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Posing Pouch-Chin Up and Wind Your Neck in - Par t 3 - part 1 of 1 2 3 4 5

by Andy Cubin Published 01/10/2012

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Last month we looked at the effect of moving the shoulders and how it affected our posed portraits. Hopefully your interest was aroused because we will now address the issues of chins and necks - their problems and potential solutions. We will do this building on the knowledge learned thus far and by introducing some new ideas.

Since we don't subscribe to hard and fast rules, indulge me by accepting the following tip: "Wherever the chin is pointed, the neck is sure to follow."

Most of us possess a neck that is neither beautiful nor slender (the bad news). The fact is that the anatomy joining our heads to our shoulders, when posed badly, can look seriously dreadful. But (the good news), even the largest of necks can be made to look diminished in size and appearance with careful posing - so please read on to find out how...!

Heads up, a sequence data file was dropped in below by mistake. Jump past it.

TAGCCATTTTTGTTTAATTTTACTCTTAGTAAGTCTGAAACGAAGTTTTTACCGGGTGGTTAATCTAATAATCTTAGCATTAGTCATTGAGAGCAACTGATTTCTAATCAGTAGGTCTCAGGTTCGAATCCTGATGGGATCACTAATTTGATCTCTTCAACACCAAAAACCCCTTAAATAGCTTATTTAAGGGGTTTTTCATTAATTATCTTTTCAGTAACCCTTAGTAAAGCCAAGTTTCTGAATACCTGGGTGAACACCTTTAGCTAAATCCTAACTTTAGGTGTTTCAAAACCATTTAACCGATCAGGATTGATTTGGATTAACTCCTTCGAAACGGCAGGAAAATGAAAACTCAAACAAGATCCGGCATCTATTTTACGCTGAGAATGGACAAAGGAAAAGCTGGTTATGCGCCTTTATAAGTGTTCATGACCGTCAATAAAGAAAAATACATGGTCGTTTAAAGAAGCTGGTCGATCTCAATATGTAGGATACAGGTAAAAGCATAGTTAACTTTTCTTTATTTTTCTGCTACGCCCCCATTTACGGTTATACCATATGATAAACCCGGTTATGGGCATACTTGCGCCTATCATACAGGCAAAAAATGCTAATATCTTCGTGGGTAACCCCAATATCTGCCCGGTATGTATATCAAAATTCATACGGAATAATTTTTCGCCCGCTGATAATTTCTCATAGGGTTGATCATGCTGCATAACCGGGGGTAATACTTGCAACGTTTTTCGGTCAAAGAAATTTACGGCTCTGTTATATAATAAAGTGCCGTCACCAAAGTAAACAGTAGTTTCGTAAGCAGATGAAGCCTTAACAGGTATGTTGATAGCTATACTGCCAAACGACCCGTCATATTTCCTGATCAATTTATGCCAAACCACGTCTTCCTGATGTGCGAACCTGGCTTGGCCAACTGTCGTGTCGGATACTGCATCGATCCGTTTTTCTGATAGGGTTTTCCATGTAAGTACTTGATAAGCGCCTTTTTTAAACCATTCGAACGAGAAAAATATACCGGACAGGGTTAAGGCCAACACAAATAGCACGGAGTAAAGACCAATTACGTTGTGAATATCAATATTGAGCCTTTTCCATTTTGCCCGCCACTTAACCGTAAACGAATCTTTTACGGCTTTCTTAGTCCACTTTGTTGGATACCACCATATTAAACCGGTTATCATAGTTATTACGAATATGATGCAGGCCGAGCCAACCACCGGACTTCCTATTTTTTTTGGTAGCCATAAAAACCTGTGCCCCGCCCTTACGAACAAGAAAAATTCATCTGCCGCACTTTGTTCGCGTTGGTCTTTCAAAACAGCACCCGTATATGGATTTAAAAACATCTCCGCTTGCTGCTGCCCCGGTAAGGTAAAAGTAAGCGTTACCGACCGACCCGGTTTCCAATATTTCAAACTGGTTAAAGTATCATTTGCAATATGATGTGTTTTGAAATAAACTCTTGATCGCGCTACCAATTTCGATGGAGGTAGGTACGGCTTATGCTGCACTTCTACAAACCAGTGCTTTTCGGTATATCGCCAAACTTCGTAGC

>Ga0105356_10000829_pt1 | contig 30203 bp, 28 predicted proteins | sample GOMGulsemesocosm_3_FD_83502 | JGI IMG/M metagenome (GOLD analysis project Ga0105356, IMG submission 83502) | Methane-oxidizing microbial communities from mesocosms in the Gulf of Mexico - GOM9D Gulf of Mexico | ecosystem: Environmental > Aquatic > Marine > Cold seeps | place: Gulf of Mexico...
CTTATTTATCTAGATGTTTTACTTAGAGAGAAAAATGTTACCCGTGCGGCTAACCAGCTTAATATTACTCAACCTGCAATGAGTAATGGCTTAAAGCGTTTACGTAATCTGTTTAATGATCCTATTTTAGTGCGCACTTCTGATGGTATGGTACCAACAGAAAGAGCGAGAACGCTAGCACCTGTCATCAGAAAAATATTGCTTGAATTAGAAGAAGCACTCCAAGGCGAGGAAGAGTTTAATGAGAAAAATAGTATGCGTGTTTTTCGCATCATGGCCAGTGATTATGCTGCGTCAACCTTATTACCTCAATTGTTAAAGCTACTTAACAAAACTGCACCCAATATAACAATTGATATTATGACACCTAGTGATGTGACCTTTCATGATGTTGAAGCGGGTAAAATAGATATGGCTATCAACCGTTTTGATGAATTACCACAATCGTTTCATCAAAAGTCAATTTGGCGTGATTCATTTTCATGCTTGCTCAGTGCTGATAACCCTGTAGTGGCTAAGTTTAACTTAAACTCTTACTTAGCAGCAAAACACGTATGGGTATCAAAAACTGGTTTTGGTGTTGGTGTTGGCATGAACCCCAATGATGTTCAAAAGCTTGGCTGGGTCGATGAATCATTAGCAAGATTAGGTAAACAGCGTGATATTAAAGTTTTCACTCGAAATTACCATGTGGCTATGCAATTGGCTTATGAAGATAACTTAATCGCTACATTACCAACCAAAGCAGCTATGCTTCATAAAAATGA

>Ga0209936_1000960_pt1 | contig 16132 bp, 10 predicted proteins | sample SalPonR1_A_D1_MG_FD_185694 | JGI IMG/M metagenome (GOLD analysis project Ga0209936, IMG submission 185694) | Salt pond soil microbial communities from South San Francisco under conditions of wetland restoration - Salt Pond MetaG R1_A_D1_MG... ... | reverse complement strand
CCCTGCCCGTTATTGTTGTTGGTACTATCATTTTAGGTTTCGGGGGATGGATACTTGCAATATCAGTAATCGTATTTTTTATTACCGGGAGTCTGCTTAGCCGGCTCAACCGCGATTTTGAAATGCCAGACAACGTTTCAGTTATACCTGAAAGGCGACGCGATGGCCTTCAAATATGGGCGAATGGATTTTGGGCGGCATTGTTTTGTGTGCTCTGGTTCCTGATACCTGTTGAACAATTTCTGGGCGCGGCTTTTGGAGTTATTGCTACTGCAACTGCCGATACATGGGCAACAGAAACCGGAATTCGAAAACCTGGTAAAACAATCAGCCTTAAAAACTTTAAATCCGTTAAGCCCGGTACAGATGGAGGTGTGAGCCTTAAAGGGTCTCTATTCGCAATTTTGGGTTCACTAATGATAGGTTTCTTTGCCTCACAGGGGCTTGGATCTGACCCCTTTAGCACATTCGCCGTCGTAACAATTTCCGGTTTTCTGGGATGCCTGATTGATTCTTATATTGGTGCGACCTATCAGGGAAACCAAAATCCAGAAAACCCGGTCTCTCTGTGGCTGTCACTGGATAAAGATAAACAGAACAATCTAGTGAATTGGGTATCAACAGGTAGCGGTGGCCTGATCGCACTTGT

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Neck shape is formed by the two major muscles running from just behind the earlobes down to either side of the Adam's Apple - these are the Sterno-Mastoids and their job is to flex and rotate the head (Fig 1).

These muscles can be compressed or extended by turning, tilting or nodding the head. As a general principle, extension stretches the muscle and it appears slender and toned, whereas compression flattens it and enlarges its appearance.


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1st Published 01/10/2012
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